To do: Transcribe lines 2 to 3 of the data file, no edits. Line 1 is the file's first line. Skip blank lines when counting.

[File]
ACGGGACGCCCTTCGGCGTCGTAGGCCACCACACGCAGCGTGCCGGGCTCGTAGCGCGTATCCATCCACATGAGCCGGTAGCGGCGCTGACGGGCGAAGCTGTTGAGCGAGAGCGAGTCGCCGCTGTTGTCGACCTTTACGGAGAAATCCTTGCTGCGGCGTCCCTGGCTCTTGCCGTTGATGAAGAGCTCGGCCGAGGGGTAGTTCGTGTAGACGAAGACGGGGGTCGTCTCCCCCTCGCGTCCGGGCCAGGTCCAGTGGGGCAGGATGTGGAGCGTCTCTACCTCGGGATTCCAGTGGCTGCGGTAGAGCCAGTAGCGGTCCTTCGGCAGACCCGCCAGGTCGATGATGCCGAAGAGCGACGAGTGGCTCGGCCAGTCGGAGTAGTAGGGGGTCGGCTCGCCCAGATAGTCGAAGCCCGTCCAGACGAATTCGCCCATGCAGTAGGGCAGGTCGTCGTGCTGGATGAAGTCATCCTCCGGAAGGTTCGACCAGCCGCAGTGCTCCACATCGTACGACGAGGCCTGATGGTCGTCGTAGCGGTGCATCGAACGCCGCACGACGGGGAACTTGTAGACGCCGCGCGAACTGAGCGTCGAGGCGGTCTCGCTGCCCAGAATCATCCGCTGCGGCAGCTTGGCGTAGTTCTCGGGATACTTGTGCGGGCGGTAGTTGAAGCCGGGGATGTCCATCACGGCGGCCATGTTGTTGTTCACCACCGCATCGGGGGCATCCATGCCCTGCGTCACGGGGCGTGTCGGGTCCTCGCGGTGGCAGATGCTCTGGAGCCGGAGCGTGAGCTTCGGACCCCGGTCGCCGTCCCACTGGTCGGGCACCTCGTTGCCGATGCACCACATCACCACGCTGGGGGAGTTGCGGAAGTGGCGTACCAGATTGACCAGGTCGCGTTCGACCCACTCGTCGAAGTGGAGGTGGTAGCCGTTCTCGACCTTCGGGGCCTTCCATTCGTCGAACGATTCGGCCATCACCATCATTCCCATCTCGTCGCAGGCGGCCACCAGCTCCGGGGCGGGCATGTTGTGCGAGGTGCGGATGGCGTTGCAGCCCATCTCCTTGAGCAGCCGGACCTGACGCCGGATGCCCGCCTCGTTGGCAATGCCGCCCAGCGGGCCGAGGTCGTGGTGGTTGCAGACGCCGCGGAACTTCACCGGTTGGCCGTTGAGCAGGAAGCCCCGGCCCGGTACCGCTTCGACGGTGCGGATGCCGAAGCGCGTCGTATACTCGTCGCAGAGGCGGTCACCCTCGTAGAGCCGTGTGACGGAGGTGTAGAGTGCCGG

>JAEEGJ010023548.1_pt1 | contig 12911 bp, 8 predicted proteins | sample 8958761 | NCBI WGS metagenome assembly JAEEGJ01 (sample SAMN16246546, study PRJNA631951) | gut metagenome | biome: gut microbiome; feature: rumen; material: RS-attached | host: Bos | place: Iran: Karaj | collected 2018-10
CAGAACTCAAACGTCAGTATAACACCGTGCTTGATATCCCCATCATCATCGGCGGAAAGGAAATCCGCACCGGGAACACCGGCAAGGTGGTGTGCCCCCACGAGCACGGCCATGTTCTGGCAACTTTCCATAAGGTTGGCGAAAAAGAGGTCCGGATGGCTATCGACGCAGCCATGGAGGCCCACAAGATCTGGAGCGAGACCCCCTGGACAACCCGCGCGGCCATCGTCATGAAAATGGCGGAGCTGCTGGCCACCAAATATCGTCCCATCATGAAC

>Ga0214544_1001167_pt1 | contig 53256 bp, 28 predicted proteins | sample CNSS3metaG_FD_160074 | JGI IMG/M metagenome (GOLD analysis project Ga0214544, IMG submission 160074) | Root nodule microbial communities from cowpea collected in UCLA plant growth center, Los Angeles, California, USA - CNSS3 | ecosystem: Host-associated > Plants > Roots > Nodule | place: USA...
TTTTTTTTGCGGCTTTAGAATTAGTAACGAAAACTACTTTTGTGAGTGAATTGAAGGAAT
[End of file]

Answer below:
>JAEEGJ010023548.1_pt1 | contig 12911 bp, 8 predicted proteins | sample 8958761 | NCBI WGS metagenome assembly JAEEGJ01 (sample SAMN16246546, study PRJNA631951) | gut metagenome | biome: gut microbiome; feature: rumen; material: RS-attached | host: Bos | place: Iran: Karaj | collected 2018-10
CAGAACTCAAACGTCAGTATAACACCGTGCTTGATATCCCCATCATCATCGGCGGAAAGGAAATCCGCACCGGGAACACCGGCAAGGTGGTGTGCCCCCACGAGCACGGCCATGTTCTGGCAACTTTCCATAAGGTTGGCGAAAAAGAGGTCCGGATGGCTATCGACGCAGCCATGGAGGCCCACAAGATCTGGAGCGAGACCCCCTGGACAACCCGCGCGGCCATCGTCATGAAAATGGCGGAGCTGCTGGCCACCAAATATCGTCCCATCATGAAC